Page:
Opioid drugs interact with opioid receptors in the brain. It includes prescription painkillers like hydrocodone, morphine, oxycodone, fentanyl and illegal drugs like heroin.
Canada ranks second in the world for opioid consumption. According to an analysis by addiction and mental health experts in Canadian Medical Association Journal, an extensive approach to curb opioid prescriptions and deaths should be followed.
‘Over use of Opioid prescriptions and addiction treatment can be addressed by setting up a national plan in Canada.’
"It is late -- but not too late -- to move toward reducing the toll of opioid overuse and abuse in Canada," writes Dr. Benedikt Fischer, Centre for Addiction and Mental Health and the Faculty of Medicine, University of Toronto, Toronto, Ontario, with coauthors.
The use of prescription opioids in Canada has increased steadily over the past 20 years, with correspondingly skyrocketing numbers of misuse, disorders and deaths. Although prescription opioid misuse in adult and adolescent populations has subsided somewhat from previous peaks, the demand for prescription opioid-related addiction treatment has increased substantially. Most worrisome, in 2015, an estimated 2000 Canadians died from opioid overdoses, and many provinces are "on track" for a record number of deaths in 2016.
To curb the use, and related harms, of these potent drugs, the authors propose several interventions, including:
- Developing and enforcing guidelines for prescribing opioids only in exceptional cases where supported by good evidence
- Prescribing only limited dosages and for limited duration as supported by evidence
- Establishing real-time electronic prescription monitoring systems across Canada that physicians and pharmacists must consult before prescribing or dispensing opioids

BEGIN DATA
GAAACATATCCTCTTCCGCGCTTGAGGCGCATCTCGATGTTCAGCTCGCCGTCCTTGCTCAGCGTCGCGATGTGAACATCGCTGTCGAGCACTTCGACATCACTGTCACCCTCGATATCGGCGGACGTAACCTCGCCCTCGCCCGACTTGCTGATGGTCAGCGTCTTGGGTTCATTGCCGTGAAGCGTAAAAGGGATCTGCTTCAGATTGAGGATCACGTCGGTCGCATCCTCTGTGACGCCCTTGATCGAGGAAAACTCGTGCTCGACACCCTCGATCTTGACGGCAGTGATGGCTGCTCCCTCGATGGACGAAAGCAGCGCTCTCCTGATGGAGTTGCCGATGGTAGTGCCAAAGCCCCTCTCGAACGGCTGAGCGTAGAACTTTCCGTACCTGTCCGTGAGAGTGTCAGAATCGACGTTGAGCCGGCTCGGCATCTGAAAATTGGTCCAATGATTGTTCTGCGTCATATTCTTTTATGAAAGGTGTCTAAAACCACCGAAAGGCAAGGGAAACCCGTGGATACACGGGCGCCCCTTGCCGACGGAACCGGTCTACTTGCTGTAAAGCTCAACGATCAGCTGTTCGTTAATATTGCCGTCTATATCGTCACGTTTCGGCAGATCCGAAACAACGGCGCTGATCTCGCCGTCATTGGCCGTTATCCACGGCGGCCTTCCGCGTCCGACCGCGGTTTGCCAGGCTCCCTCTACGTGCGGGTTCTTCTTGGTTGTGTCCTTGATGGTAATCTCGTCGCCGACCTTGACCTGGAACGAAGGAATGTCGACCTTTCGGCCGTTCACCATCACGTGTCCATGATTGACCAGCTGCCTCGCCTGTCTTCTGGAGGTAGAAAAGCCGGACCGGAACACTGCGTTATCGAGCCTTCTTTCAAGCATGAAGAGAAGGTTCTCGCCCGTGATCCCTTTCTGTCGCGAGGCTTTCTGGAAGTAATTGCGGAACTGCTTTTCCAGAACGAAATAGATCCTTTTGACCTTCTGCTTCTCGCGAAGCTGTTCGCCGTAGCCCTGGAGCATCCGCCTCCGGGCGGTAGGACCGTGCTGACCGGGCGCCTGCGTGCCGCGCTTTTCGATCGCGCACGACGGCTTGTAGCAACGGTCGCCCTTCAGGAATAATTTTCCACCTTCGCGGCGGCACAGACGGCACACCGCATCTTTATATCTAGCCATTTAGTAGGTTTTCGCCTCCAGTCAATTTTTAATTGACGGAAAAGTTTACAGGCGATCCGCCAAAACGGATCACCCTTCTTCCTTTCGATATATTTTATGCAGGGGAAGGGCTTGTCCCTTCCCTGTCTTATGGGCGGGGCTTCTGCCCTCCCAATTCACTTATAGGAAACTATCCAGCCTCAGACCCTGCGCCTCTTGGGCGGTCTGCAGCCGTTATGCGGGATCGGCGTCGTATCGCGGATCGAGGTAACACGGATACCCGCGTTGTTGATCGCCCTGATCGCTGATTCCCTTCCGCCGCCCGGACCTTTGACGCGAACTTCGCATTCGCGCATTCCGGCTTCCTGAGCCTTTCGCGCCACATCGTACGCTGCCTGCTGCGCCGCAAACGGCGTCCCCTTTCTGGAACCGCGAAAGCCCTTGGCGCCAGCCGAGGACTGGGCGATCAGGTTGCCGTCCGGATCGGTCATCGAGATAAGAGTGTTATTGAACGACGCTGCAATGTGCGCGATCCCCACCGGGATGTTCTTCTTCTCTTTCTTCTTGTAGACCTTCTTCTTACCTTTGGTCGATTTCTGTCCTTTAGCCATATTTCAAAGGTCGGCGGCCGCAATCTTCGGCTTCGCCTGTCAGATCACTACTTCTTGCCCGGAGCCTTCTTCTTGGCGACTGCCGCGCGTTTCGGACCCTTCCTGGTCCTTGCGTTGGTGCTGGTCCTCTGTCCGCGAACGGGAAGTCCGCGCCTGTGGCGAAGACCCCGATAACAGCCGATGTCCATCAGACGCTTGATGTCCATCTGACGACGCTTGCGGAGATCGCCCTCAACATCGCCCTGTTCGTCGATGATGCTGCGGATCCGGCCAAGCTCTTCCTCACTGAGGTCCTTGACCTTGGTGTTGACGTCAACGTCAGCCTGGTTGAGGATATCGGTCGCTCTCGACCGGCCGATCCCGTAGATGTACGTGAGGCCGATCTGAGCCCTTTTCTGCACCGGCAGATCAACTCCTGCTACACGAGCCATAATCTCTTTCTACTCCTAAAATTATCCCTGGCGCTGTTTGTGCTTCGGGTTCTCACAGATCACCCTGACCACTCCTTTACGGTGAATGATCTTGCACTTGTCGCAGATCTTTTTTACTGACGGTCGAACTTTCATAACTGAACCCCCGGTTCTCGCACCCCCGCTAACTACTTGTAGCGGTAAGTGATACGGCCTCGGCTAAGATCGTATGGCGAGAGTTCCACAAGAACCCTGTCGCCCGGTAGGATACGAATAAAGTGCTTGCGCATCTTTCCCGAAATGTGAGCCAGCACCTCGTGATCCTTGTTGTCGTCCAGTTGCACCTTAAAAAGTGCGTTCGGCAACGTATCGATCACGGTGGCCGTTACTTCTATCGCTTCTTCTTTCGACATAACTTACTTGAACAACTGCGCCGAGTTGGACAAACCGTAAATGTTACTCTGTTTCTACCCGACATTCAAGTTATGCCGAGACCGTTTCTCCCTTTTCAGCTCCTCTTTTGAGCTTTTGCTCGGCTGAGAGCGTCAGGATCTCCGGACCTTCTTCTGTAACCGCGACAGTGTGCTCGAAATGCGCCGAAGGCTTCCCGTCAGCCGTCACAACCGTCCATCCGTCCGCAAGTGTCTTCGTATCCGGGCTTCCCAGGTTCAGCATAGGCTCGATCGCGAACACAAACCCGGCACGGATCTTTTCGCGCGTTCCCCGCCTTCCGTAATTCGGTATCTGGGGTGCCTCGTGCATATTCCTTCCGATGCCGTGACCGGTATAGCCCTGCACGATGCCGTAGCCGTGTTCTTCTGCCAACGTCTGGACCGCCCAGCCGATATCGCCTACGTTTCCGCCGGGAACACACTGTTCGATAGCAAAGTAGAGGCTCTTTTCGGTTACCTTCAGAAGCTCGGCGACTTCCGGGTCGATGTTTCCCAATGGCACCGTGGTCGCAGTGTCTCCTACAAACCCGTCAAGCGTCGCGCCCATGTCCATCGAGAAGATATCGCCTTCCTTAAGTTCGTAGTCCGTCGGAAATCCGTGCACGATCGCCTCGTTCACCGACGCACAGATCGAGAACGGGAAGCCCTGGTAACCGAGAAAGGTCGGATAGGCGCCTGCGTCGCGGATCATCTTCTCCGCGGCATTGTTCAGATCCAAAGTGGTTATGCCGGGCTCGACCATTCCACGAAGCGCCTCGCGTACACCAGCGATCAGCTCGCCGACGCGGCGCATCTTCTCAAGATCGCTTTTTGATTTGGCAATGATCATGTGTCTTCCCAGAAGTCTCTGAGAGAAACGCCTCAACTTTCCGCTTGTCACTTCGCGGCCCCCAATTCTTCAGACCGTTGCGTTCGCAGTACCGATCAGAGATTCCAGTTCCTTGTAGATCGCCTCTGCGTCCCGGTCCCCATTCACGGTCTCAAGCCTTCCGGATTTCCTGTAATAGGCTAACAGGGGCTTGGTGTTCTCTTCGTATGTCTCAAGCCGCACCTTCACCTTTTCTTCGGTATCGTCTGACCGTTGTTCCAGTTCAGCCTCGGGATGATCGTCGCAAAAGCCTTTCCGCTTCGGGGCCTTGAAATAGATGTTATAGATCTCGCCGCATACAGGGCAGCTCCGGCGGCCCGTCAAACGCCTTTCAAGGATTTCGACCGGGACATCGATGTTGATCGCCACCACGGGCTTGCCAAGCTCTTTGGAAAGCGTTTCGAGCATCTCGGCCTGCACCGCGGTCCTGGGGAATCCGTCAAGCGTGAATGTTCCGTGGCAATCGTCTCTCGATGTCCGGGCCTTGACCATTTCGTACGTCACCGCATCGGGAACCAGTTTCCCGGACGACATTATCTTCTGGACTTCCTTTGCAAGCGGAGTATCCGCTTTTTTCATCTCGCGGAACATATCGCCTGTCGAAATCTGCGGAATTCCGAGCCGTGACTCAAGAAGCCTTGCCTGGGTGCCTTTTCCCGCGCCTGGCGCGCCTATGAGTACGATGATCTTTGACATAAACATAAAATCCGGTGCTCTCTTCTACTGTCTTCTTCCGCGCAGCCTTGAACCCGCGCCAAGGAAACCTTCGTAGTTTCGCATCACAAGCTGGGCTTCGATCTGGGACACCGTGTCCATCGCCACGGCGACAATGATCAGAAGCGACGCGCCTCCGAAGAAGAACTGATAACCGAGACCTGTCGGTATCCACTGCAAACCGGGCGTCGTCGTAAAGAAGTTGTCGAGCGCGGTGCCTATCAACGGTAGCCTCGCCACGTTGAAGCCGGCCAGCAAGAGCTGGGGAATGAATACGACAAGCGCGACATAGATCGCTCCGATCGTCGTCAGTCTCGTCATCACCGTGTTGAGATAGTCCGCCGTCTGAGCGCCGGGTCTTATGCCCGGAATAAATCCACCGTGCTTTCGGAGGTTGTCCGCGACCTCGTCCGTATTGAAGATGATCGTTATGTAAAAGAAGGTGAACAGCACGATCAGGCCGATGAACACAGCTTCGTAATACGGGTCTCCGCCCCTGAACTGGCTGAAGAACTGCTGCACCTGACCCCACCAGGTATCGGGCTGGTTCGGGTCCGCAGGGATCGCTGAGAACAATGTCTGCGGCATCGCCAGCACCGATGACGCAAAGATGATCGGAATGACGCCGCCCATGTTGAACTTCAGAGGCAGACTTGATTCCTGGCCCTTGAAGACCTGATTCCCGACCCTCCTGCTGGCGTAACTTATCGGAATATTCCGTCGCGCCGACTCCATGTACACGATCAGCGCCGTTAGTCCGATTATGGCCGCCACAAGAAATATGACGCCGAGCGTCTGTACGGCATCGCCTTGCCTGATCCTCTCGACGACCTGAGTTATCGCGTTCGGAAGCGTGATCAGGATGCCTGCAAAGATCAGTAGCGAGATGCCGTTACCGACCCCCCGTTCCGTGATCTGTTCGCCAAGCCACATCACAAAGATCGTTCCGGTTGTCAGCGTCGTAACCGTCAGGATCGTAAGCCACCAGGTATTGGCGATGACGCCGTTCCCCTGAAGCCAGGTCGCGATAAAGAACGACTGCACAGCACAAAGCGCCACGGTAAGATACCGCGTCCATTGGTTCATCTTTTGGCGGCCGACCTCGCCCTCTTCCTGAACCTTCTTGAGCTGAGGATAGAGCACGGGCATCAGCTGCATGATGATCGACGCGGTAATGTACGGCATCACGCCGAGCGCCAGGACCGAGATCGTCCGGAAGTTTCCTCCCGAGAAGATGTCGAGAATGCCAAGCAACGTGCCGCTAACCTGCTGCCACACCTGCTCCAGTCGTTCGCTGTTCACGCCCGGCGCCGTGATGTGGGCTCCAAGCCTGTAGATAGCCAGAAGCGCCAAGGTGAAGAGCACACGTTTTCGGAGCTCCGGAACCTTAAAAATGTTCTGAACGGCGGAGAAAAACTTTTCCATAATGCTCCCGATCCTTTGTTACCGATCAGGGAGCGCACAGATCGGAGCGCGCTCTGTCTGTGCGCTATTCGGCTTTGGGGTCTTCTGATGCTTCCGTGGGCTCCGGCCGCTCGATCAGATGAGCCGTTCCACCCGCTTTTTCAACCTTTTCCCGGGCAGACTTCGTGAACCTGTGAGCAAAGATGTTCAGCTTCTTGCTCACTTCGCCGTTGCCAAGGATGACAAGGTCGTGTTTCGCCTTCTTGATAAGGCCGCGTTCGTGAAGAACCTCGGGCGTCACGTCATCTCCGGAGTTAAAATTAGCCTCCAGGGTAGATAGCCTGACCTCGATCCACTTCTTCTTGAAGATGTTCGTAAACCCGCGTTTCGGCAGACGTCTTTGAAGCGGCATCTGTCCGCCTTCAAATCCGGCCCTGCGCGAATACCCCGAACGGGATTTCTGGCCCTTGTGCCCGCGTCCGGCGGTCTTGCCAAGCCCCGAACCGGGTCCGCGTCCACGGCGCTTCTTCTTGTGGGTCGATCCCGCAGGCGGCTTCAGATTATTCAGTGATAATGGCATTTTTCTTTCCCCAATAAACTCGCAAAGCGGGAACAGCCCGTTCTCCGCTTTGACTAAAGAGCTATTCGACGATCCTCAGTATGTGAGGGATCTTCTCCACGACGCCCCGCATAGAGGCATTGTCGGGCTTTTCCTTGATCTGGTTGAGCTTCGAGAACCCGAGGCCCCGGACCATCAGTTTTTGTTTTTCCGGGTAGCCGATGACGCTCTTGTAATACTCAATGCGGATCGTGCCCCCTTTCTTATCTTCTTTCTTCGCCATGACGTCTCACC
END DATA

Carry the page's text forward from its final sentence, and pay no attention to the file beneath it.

- Developing a national surveillance system for opioid-related harm indicators, such as emergency department visits and overdose deaths
- Creating availability of and access to evidence-based treatment of opioid addiction.
"These measures surely will not solve the fundamental causes of the prescription opioid problem, but will reduce some of its acute and long-term consequences, including extensive morbidity ... and overdose deaths," the authors conclude.
Drs. M. Eugenia Socias and Keith Ahamad, researchers at the British Columbia Centre for Excellence in HIV/AIDS, Vancouver, BC, say that "changing prescribing practices may help protect patients in the future. However, we're in the middle of an opioid overdose epidemic due to untreated addiction. Major barriers exist across Canada to access medications that can save lives, like buprenorphine/naloxone, which can be provided in primary care settings."
To combat its opioid epidemic, the United States has introduced the National Pain Strategy, national guidelines for safer prescribing, recognition of addiction medicine as an official medical subspecialty and efforts to expand access to overdose treatment.
The commentary authors call for a national strategy in Canada that will address overprescribing of opioids and open the doors to better treatment for addiction, especially through primary care providers.